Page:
some simple model nonlinearity. That’s a very, very
specific model, and if we have multiple outputs
at the same time, then we arrive at
a single layer, neural net. That’s like lots of logistic regressions happening
and all at the same time, and that of course
was the type of model that people were
excited about in the first wave of neural nets in the days of the
Perceptron and so on. The second wave of excitement of neural nets in
the late 1980s, early 1990s, was when back-propagation
came along, we learned to train
two-layer nets, in which these features themselves could be
learned from data, and it was a very exciting time. I actually made
a crazy decision, which was to abandon what was
a very successful career in physics because I’d read Geoff Hinton’s paper on
backprop and I thought, “Wow, machines that can learn
artificial intelligence. This is the future.”
And I gave up my career. I persuaded my boss
to buy me a computer. I taught myself to program, I have never done that before, got some C code and
started hacking away. So, that was the second phase of excitement
around neural nets. Then of course, they
went away again. They didn’t really go away,
they became rather niche. People moved on to other things. The support vector machines were very popular for quite a while. And then along came deep learning where we
learned how to train many, many layers, that’s
deep learning. By the way, the story
I heard from Geoff, I don’t think you mind
me telling you this, that he was very fed up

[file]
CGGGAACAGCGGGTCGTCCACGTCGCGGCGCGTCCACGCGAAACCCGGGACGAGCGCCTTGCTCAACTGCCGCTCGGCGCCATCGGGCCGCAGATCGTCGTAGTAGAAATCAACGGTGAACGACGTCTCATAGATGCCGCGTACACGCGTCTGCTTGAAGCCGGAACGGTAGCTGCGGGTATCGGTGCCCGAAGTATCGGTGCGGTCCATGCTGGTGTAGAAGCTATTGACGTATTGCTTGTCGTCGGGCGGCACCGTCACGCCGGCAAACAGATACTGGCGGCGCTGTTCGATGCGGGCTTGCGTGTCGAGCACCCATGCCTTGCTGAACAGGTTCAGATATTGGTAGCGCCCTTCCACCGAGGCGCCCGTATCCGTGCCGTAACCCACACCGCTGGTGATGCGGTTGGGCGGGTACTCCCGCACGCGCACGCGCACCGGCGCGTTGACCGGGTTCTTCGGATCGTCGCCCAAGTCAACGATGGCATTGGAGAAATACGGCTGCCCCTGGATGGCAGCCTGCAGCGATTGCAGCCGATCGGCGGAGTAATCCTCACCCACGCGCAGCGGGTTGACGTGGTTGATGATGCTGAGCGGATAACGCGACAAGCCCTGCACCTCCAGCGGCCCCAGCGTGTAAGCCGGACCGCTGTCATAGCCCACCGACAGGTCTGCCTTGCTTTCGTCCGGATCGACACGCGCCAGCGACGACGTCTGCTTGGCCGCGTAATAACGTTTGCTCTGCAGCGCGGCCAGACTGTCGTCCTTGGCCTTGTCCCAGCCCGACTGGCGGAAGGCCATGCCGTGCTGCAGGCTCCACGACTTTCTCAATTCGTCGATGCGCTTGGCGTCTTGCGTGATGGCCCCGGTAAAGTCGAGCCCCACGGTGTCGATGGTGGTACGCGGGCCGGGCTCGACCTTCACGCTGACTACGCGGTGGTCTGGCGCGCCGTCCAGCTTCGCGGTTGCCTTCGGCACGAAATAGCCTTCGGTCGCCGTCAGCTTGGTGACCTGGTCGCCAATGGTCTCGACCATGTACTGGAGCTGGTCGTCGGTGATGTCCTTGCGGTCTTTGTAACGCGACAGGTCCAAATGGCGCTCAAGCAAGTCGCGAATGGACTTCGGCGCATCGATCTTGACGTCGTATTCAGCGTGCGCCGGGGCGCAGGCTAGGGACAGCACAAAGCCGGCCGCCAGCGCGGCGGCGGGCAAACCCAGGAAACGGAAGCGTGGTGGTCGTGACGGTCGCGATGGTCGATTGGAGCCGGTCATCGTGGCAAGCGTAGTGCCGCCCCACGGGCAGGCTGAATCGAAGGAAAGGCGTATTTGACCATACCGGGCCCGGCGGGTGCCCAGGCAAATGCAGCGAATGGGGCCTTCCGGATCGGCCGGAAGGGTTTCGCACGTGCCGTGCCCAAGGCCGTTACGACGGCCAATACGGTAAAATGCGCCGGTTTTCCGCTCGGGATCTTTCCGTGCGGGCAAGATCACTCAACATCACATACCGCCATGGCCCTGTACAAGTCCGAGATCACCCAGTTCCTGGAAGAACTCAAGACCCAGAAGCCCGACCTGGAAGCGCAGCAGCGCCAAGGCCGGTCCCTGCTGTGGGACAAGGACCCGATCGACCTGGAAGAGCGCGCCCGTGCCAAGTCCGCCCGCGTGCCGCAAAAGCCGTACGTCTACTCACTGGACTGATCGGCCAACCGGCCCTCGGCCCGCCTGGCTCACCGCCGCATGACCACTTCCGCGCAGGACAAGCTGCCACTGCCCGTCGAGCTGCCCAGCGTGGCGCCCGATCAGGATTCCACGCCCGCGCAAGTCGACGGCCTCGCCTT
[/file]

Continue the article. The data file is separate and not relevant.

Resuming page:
with the course because he discovered back-propagation
with colleagues, and that they’ve been
quite successful, but then they were
overshadowed by the support vector machines, which is kind of a funny sort of approach to machine
learning in a way. So, when he finally got
neural nets to work properly, he decided to call them
deep learning because that allowed him to call
support vector machines shallow. That’s the real reason. So, what prior knowledge is
built into this? Well, again, there’s
a lot of prior knowledge. It says the output
is determined by this hierarchy of processing. So, let’s take a probe. Let’s imagine I’m going
to take a photograph. I’m going to classify that image
as either happy or sad. Now, what does the computer see? The computer sees pixels. So, how does deep neural
networks solve it? Well, the deep neural net,
the first layer, what it’s doing is looking
for things like contrast, dark regions next
to light regions, and the next layer combine those local contrast
detectors to detect rows of pixels in the image, in which if you have an edge, a dark region separate
from a light region, maybe the next layer looks where edges end or where
they change direction. So, it looks for
things like corners, and a little bit further up, the corners get combined
together to make shapes, things like faces, perhaps expressions on faces, objects that you
see in the image. Maybe the next layer up, it’s looking at the
relationships between objects. Maybe there’s a birthday cake, maybe there are candles,
maybe there are people, maybe the people have
smiles on their faces, maybe at this point,
you’ve got a lot of evidence that this
is a happy image. Our brains are like that too. They have this layer
of processing. They have sent
a surround response oriented edge
detectors and so on. And when we train
artificial systems, we find similar structures
in the layers of visual processing that
we find in the brain. So, there’s one very strong piece of prior
knowledge built-in, which is this
hierarchical processing that seems to be very effective. So, what’s really
going on, the reason deep learning is
working so effectively, in a way of saying this, is that there are lots of problems in the world including
image processing example I just gave you, where this hierarchical
structure seems to work well on real applications,
or put it another way, the prior knowledge that